press release


News from Progress Michigan

September 6, 2016

Contact: Sam Inglot, 616-916-0574,

Report: Michigan Republicans Continue Trend of Defunding Higher Education

Students and families bear the brunt of increased tuition thanks to GOP budget cuts

MICHIGAN — Progress Michigan released the following statement regarding the latest report from the Michigan League for Public Policy showing that the Republican-controlled legislature has continued to underfund higher education throughout Michigan.

“If we’re going to create an economy that works for everyone, we need an education system that doesn’t bury students and families in debt for trying to better themselves with a college degree. That can’t happen when Michigan Republicans continue to have the wrong priorities and put their corporate interests over properly funding our colleges and universities,” said Lonnie Scott, executive director of Progress Michigan. “Tuition continues to increase year after year for the state’s young people, while billions of dollars in tax breaks are freely given to corporations every year. Michigan Republicans continue to push policies that are making it more difficult for the next generation to get ahead.”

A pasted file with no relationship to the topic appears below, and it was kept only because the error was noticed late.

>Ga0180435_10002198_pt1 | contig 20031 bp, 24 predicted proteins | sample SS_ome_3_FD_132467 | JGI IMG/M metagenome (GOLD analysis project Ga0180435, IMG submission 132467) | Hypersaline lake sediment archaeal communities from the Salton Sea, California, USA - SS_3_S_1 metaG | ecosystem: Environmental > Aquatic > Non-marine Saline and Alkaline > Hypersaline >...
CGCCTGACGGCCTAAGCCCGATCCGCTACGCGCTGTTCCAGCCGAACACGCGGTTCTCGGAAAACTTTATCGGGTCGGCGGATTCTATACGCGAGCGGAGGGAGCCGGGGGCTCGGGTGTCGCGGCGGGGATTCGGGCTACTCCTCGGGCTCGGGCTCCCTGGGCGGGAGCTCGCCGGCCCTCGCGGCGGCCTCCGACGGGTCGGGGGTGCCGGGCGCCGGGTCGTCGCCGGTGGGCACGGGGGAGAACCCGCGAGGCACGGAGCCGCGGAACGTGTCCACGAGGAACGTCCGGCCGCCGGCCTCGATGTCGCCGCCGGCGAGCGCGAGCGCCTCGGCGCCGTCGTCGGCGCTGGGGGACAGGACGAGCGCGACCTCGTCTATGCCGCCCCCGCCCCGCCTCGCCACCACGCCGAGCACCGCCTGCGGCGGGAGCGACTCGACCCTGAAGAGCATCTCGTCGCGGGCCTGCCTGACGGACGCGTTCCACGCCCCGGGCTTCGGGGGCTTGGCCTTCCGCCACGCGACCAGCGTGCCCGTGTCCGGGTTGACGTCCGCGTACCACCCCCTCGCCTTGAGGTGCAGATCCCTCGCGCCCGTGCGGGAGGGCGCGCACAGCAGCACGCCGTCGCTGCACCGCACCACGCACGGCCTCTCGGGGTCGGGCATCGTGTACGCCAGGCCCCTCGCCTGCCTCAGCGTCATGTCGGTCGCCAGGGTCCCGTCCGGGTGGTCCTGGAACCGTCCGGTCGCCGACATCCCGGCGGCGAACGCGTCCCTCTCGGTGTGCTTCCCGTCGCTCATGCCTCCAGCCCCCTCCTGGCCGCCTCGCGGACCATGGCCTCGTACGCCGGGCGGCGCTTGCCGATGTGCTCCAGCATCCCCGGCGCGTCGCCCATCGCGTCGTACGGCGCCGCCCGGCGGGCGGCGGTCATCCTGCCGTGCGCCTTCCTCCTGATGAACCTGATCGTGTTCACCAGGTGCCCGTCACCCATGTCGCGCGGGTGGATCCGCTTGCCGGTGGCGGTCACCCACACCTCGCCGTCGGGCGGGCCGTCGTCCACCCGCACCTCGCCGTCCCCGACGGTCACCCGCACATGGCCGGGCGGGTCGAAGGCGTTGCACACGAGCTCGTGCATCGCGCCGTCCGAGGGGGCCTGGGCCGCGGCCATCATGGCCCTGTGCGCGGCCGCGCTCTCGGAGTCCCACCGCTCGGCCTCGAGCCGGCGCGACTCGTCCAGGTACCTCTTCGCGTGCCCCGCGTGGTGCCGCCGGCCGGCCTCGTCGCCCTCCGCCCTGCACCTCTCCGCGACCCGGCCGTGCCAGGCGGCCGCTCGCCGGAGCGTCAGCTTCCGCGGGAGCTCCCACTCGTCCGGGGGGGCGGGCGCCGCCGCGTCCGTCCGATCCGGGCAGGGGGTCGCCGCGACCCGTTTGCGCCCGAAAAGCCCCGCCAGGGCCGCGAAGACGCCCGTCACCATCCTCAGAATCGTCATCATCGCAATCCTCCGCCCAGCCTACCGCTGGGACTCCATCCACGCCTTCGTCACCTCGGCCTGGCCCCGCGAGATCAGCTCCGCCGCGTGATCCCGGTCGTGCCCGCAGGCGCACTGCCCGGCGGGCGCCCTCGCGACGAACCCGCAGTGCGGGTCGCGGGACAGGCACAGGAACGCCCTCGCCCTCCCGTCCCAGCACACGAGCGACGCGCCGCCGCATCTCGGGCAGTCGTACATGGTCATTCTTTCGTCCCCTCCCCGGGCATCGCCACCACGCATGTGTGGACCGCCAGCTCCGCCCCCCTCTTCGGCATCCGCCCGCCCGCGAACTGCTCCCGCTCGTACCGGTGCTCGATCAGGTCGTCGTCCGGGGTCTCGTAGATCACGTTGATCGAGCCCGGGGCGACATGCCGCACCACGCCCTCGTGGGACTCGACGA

From the report:

Between 2003 and 2015, tuition more than doubled at almost every Michigan university and increased by more than 150% at several schools.

While college costs are rising across the nation, it is particularly bad in Michigan. Michigan universities have raised tuition so much that the state’s average tuition cost was the sixth highest in the nation and second highest in the Midwest during the 2015-16 school year. 

Of Michigan college students who graduated in 2014, 62% graduated with debt. Student debt averaged $29,450, the ninth highest average debt level in the nation and more than $10,000 higher than students in Utah and New Mexico.

The national average of state spending on need-based grants is $533 per FTE undergraduate student, yet Michigan spends only 42% of that amount ($223) and only one-quarter of the $870 that Indiana spends.


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